What you need to know:
- Filling two floors of Alliance Française, the 2019 Diary is unprecedented for having more Kenyan artists’ work featured than ever before.
- More than 70 artists are included, nearly all of them Kenyan, with a few from Uganda and Tanzania and a few Kenyan residents.
- This is the second time that the Diary launch is accompanied by a public exhibition of the artworks included in the actual diary.
The Kenya Arts Diary has been coming out every year since 2011, ever since Kitengela Glass founder-mother Nani Croze gathered together a few Kenyan art lovers and designed the first Diary.
The ninth Diary – the 2019 Diary – is scheduled to be launched on November 2 at the Heinrich Boell Foundation. But the preview exhibition of all the artworks being featured in it opens on October 18 at Alliance Française, Nairobi.
Filling two floors of Alliance Française, the 2019 Diary is unprecedented for having more Kenyan artists’ work featured than ever before.
More than 70 artists are included, nearly all of them Kenyan, with a few from Uganda and Tanzania and a few Kenyan residents.
This is the second time that the Diary launch is accompanied by a public exhibition of the artworks included in the actual diary.
“It’s a way for artists to be further exposed to a wider audience and for them to potentially sell their work as well,” says Nani Croze, who has worked with a fluid team of volunteers over the years.
These are the people who have helped her assemble the artworks and also collect artists’ contacts and information so they can write brief bios, all of which are included in the Diary.
The Kenya Arts Diary is a combination calendar (including January to January pages broken down week by week) and art catalogue.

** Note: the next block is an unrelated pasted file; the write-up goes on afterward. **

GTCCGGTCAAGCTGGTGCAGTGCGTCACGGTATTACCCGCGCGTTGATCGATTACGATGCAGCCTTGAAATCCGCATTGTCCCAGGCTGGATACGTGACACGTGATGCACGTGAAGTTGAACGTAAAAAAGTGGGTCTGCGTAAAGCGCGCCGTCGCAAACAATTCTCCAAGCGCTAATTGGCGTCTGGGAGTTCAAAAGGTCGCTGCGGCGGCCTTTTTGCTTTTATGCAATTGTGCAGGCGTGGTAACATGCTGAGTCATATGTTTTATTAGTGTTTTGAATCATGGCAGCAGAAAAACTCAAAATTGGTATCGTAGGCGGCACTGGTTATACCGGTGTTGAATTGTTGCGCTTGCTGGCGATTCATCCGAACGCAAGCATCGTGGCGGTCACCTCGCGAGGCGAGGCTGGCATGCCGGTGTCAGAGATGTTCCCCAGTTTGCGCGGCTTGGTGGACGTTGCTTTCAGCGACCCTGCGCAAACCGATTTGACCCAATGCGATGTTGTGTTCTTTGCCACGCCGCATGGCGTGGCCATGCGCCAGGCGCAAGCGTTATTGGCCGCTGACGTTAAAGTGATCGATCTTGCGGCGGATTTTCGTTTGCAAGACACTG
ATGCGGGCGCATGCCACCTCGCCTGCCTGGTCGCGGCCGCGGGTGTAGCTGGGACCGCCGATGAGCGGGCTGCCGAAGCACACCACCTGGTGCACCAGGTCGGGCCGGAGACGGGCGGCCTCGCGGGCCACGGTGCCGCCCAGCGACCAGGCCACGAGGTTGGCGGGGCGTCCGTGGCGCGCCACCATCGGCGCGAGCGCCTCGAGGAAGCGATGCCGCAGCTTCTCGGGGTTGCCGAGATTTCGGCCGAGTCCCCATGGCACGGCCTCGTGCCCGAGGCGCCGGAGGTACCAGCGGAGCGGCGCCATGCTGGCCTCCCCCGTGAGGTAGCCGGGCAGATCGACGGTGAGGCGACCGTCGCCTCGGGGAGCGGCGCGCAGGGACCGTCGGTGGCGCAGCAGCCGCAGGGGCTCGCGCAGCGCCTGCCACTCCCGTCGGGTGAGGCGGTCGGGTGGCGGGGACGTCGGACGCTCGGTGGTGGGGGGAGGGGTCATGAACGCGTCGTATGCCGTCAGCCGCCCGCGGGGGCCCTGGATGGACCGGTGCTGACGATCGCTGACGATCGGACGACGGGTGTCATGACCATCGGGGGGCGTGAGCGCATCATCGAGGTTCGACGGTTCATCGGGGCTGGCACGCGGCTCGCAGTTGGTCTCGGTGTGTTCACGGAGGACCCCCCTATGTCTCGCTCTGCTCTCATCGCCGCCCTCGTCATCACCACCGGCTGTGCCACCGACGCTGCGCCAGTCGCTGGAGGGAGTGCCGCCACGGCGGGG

“Many people don’t actually use the Diary as a calendar. They prefer to set it aside and keep it as a catalogue of contemporary Kenyan art, since that is what it really is,” says Diana Maigwa who’s responsible for marketing the Diary.
“Some people complain that the Diary doesn’t include all the well-known, established Kenyan artists, [although many were there in the 2018 Diary]. But Nani’s idea has always been to promote up-and-coming young Kenyan artists who can use the Diary as a platform to be better known.
“Plus, the public is now able to contact the artists directly since their information is there in the Diary,” says Lyne Were, one of the KAD volunteers.
Despite the complaints, it is worth noting that established artists do feature in the 2019 Diary. They include established sculptors John Diang’a, Kevin Oduor, Robin Mbera and even ‘newcomer’ Joan Otieno.
And among painters, Yony Waite, the co-founder of the legendary Gallery Watatu, is included, as is Peter Elungat, Patrick Kinuthia, Geraldine Robards, Wycliffe Opondo and Nani Croze herself.
So it is worth stopping by Alliance Française up to the end of the month to see some of the freshest new talents as well as a few vintage ones, all of which are in the new Kenya Arts Diary 2019.
The Diary is printed and packaged by Kul Graphics and will be available at Text Book Centre and in art galleries.